The rest of this paper is organised as follows. The backgrounds of image dehazing and the DCP are explained in Sect. 2, followed by the methodologies of the two new algorithms in Sects. 3 and 4. Section 5 provides a comprehensive performance analysis, including the subjective and objective evaluations, and complexity analysis in comparison with state-of-the-art algorithms. Finally, conclusions are given in Sect. 6, together with potential directions for further work.

Background information

Atmospheric scattering models

As shown in Fig. 1, the degradation of captured images under bad weather conditions is caused by the scattering effect of particles in the air. Following Nayar and Narasimhan [1,2,3], this process can be expressed as:

$$I\left( x \right) = J\left( x \right)t\left( x \right) + A\left( {1 - t\left( x \right)} \right),$$
(1)

where \(x\) denotes the position of the pixel, \(I\left( x \right)\) is the colour intensity of the captured image, \(J\left( x \right)\) is the original scene radiance to be recovered, \(A\) is the atmospheric light, and \(t\left( x \right)\) is the transmission. More specifically, \(t\left( x \right)\) is a coefficient used to represent the portion of light in the direct attenuation.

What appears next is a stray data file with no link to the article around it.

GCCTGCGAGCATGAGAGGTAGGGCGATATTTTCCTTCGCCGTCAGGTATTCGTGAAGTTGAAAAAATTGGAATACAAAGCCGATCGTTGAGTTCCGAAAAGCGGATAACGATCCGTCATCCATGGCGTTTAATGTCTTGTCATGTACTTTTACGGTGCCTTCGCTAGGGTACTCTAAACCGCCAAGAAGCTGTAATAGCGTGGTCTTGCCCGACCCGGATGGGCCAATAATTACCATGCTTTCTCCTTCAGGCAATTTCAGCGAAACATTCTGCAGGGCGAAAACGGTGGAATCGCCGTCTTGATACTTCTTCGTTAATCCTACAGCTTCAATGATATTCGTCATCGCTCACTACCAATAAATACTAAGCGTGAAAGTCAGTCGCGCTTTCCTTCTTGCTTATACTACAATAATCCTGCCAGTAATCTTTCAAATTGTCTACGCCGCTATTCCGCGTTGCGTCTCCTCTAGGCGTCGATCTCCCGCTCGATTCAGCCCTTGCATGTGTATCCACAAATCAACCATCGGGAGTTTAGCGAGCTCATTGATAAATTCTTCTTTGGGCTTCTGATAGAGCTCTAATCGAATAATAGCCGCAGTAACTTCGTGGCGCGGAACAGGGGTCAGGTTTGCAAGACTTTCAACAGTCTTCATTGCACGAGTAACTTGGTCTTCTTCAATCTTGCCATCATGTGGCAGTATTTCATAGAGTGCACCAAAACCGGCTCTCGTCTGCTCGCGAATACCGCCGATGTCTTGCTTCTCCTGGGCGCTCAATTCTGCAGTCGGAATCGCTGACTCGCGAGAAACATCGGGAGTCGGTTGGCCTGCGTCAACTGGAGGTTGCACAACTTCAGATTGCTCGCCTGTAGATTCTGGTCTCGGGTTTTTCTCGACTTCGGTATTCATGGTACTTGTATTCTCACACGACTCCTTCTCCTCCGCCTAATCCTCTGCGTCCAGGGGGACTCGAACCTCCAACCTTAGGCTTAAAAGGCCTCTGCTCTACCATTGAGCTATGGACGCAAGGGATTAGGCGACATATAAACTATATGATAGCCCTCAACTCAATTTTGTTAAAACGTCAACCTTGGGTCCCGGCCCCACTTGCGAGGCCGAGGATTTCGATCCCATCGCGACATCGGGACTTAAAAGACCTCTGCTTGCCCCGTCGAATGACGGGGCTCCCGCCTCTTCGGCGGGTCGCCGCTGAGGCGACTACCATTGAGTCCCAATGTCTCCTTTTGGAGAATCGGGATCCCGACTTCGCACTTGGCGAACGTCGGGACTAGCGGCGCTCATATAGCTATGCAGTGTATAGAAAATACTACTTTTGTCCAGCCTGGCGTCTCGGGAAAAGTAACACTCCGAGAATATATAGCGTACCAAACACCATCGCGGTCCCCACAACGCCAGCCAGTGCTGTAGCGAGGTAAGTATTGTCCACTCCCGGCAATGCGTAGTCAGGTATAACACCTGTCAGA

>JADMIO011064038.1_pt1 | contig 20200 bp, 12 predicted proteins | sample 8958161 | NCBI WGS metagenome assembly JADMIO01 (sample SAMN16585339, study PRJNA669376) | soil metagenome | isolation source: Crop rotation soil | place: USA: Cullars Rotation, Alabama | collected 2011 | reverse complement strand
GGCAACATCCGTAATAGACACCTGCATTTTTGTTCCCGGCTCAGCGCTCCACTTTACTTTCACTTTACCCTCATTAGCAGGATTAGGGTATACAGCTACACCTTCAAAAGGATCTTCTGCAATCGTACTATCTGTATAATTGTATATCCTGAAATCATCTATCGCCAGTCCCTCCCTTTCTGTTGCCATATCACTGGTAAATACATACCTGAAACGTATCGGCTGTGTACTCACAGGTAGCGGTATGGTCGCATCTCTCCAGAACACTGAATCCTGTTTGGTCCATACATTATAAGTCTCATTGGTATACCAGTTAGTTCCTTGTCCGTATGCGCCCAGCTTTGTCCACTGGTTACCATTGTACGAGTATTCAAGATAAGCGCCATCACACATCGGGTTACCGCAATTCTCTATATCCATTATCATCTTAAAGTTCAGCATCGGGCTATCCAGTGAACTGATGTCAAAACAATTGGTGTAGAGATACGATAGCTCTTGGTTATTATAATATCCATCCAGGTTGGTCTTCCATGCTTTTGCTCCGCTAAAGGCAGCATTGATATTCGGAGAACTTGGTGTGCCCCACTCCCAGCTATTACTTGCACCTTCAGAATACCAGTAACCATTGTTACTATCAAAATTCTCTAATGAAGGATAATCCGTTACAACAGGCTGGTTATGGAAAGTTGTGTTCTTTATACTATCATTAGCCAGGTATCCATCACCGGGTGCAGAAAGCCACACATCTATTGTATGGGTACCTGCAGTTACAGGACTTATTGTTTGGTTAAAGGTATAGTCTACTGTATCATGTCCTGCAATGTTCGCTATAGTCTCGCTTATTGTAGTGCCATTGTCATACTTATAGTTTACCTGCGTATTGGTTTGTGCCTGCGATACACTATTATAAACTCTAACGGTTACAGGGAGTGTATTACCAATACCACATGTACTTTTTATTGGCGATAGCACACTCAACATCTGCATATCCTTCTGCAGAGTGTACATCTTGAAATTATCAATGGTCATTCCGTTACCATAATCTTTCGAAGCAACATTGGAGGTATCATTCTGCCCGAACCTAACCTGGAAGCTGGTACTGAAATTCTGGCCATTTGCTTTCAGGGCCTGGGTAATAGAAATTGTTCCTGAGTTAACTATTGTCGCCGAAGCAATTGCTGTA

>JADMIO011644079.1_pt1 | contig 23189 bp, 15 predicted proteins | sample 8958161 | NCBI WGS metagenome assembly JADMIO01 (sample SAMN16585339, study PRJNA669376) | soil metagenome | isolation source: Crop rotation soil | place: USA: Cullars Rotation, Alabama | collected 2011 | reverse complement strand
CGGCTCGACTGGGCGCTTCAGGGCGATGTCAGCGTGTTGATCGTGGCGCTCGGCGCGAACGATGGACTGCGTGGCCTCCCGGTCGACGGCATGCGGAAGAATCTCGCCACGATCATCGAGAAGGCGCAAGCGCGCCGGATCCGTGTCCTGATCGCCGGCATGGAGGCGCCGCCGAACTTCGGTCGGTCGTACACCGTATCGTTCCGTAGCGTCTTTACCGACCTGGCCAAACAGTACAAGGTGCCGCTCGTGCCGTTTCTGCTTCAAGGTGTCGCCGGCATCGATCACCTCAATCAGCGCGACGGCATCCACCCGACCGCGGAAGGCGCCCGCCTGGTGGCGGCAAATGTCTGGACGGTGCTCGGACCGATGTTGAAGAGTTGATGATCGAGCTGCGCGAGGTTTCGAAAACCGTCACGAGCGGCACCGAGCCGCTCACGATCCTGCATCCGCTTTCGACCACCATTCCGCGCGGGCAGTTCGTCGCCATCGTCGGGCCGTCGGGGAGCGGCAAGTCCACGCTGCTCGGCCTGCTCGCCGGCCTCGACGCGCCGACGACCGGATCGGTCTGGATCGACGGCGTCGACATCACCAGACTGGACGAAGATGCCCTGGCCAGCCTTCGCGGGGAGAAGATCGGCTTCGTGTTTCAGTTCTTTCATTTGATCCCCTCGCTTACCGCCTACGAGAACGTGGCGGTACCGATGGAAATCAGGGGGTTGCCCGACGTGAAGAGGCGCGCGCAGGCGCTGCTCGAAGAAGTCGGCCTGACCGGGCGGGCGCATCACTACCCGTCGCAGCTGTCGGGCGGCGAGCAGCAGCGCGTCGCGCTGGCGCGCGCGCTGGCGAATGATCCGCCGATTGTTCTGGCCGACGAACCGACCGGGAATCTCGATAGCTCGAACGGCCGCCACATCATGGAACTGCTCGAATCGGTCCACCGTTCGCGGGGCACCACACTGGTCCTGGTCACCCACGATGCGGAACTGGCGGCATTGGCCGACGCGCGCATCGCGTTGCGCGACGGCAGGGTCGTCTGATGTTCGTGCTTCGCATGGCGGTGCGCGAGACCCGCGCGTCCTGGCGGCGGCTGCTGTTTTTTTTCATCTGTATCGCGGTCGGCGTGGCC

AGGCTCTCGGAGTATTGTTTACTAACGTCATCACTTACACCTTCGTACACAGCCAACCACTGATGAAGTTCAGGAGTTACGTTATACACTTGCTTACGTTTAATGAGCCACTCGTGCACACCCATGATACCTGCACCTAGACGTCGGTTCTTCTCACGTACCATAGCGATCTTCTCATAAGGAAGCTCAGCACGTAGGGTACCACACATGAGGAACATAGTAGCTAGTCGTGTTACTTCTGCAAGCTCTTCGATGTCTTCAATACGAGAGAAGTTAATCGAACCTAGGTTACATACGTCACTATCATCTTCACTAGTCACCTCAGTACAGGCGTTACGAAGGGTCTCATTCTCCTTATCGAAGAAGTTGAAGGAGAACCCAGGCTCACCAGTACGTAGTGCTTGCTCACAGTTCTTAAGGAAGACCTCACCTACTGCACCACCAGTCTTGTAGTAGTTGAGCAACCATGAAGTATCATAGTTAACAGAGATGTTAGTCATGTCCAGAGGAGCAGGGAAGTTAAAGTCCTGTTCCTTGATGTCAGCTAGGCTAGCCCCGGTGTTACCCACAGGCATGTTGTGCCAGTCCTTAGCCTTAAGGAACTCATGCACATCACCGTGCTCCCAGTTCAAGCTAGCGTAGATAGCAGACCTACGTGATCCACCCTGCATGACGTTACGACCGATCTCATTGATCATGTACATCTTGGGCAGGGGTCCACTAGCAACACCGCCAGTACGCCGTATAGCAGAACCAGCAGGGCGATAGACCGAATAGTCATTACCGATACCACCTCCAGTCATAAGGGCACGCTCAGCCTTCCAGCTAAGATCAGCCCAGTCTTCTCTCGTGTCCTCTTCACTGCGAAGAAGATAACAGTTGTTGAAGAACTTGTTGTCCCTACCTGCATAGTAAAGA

In most image dehazing literature, Eq. (1) is written in a different form:

$$J\left( x \right) = ~\frac{1}{{t\left( x \right)}}I\left( x \right) - A\frac{1}{{t\left( x \right)}} + A.$$
(2)

According to Eq. (2), the problem of restoring the haze-free image \(J\left( x \right)\) can be transformed to predicting the unknown parameters \(A\) and \(t\left( x \right)\). However, it is challenging to achieve accurate predictions of these parameters because \(A\) is not always the pixel with the highest intensity and \(t\left( x \right)\) corresponds to the depth.

Li et al. [24] reformulated the existing model, combining \(A\) and \(t\left( x \right)\) into one variable \(K\), to give:

$$J\left( x \right) = K\left( x \right)I\left( x \right) - K\left( x \right) + b,$$
(3)